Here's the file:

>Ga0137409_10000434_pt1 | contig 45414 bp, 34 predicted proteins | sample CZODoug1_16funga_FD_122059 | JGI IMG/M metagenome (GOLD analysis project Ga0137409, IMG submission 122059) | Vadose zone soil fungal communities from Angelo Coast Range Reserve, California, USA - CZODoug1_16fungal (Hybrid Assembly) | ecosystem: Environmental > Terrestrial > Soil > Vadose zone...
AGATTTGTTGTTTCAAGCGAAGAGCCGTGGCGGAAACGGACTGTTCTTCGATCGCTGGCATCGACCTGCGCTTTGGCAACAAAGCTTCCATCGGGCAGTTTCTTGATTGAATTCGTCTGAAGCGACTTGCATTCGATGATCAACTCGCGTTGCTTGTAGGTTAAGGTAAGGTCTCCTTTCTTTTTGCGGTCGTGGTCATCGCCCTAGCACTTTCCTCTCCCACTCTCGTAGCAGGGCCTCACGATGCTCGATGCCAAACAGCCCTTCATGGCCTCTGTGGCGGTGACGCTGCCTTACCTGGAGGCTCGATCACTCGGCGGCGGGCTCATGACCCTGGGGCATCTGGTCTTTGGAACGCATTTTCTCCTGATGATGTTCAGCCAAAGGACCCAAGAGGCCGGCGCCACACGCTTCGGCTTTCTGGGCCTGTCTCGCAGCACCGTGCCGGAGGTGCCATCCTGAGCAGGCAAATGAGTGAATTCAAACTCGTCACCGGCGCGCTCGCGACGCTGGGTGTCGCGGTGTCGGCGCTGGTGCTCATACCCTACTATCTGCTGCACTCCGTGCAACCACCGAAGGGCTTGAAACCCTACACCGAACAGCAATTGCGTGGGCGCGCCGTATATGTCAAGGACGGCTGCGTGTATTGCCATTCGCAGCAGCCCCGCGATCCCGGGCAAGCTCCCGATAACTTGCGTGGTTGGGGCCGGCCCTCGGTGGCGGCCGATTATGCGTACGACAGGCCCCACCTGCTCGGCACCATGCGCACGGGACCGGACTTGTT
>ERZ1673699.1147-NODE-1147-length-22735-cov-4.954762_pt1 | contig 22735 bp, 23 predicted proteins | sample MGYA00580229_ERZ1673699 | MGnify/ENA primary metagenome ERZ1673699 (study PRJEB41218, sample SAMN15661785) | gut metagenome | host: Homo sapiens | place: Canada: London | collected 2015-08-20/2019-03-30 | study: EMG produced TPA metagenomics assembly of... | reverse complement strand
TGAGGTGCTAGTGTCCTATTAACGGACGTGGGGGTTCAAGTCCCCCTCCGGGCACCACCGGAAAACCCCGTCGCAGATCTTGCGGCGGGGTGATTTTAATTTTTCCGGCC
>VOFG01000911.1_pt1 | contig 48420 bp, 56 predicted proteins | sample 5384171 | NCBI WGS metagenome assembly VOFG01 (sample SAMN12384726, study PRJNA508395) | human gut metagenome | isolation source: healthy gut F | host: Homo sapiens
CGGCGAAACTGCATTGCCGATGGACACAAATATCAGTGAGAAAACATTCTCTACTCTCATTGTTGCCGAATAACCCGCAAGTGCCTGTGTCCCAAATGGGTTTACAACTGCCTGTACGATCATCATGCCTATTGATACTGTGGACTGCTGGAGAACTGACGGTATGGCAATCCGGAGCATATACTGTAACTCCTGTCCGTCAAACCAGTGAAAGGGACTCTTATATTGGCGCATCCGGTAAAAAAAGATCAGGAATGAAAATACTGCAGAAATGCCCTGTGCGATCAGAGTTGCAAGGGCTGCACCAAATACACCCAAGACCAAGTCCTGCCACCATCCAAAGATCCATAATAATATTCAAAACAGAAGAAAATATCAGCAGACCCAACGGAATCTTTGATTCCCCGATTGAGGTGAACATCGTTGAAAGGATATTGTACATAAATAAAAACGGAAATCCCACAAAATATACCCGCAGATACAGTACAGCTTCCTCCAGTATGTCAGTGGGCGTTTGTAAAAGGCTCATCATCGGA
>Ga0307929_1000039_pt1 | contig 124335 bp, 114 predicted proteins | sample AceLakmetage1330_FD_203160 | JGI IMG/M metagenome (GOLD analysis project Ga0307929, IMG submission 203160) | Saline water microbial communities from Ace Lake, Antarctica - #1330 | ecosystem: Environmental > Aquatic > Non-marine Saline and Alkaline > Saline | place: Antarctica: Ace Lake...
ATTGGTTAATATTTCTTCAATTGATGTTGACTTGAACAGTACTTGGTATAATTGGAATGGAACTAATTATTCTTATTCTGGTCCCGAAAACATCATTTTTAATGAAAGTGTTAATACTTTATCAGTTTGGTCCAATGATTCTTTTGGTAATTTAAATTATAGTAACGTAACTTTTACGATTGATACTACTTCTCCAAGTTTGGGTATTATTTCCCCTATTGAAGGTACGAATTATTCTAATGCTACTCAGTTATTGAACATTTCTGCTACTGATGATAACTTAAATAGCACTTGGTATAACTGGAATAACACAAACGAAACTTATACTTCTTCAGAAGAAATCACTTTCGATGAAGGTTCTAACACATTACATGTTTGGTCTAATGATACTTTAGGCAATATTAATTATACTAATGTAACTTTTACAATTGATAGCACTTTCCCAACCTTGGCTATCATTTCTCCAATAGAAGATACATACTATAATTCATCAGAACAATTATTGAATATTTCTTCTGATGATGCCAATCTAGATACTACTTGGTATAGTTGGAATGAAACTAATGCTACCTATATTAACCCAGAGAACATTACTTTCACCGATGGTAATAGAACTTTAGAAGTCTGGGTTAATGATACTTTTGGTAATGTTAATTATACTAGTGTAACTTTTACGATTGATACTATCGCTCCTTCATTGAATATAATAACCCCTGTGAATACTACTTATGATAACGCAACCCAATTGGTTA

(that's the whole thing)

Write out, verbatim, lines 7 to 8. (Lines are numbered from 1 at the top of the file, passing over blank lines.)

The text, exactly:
>Ga0307929_1000039_pt1 | contig 124335 bp, 114 predicted proteins | sample AceLakmetage1330_FD_203160 | JGI IMG/M metagenome (GOLD analysis project Ga0307929, IMG submission 203160) | Saline water microbial communities from Ace Lake, Antarctica - #1330 | ecosystem: Environmental > Aquatic > Non-marine Saline and Alkaline > Saline | place: Antarctica: Ace Lake...
ATTGGTTAATATTTCTTCAATTGATGTTGACTTGAACAGTACTTGGTATAATTGGAATGGAACTAATTATTCTTATTCTGGTCCCGAAAACATCATTTTTAATGAAAGTGTTAATACTTTATCAGTTTGGTCCAATGATTCTTTTGGTAATTTAAATTATAGTAACGTAACTTTTACGATTGATACTACTTCTCCAAGTTTGGGTATTATTTCCCCTATTGAAGGTACGAATTATTCTAATGCTACTCAGTTATTGAACATTTCTGCTACTGATGATAACTTAAATAGCACTTGGTATAACTGGAATAACACAAACGAAACTTATACTTCTTCAGAAGAAATCACTTTCGATGAAGGTTCTAACACATTACATGTTTGGTCTAATGATACTTTAGGCAATATTAATTATACTAATGTAACTTTTACAATTGATAGCACTTTCCCAACCTTGGCTATCATTTCTCCAATAGAAGATACATACTATAATTCATCAGAACAATTATTGAATATTTCTTCTGATGATGCCAATCTAGATACTACTTGGTATAGTTGGAATGAAACTAATGCTACCTATATTAACCCAGAGAACATTACTTTCACCGATGGTAATAGAACTTTAGAAGTCTGGGTTAATGATACTTTTGGTAATGTTAATTATACTAGTGTAACTTTTACGATTGATACTATCGCTCCTTCATTGAATATAATAACCCCTGTGAATACTACTTATGATAACGCAACCCAATTGGTTA